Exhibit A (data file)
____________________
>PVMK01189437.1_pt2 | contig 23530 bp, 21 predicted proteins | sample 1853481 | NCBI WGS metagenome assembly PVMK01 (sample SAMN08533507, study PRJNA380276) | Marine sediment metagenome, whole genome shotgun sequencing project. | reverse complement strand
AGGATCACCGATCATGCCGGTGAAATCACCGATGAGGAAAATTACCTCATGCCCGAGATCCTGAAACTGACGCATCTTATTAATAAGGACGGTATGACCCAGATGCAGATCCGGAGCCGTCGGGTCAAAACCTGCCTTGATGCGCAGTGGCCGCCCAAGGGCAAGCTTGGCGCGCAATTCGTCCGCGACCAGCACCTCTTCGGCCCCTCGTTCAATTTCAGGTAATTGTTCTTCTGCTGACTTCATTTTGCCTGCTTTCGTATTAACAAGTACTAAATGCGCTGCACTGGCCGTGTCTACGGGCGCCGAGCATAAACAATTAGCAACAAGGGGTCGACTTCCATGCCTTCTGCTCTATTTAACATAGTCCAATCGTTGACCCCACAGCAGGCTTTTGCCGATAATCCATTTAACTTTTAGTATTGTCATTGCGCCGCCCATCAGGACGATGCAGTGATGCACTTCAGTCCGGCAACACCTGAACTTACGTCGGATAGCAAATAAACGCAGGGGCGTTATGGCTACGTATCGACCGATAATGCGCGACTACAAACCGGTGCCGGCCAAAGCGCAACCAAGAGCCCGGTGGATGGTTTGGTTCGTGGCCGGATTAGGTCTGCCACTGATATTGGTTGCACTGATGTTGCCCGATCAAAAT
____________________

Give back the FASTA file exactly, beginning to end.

>PVMK01189437.1_pt2 | contig 23530 bp, 21 predicted proteins | sample 1853481 | NCBI WGS metagenome assembly PVMK01 (sample SAMN08533507, study PRJNA380276) | Marine sediment metagenome, whole genome shotgun sequencing project. | reverse complement strand
AGGATCACCGATCATGCCGGTGAAATCACCGATGAGGAAAATTACCTCATGCCCGAGATCCTGAAACTGACGCATCTTATTAATAAGGACGGTATGACCCAGATGCAGATCCGGAGCCGTCGGGTCAAAACCTGCCTTGATGCGCAGTGGCCGCCCAAGGGCAAGCTTGGCGCGCAATTCGTCCGCGACCAGCACCTCTTCGGCCCCTCGTTCAATTTCAGGTAATTGTTCTTCTGCTGACTTCATTTTGCCTGCTTTCGTATTAACAAGTACTAAATGCGCTGCACTGGCCGTGTCTACGGGCGCCGAGCATAAACAATTAGCAACAAGGGGTCGACTTCCATGCCTTCTGCTCTATTTAACATAGTCCAATCGTTGACCCCACAGCAGGCTTTTGCCGATAATCCATTTAACTTTTAGTATTGTCATTGCGCCGCCCATCAGGACGATGCAGTGATGCACTTCAGTCCGGCAACACCTGAACTTACGTCGGATAGCAAATAAACGCAGGGGCGTTATGGCTACGTATCGACCGATAATGCGCGACTACAAACCGGTGCCGGCCAAAGCGCAACCAAGAGCCCGGTGGATGGTTTGGTTCGTGGCCGGATTAGGTCTGCCACTGATATTGGTTGCACTGATGTTGCCCGATCAAAAT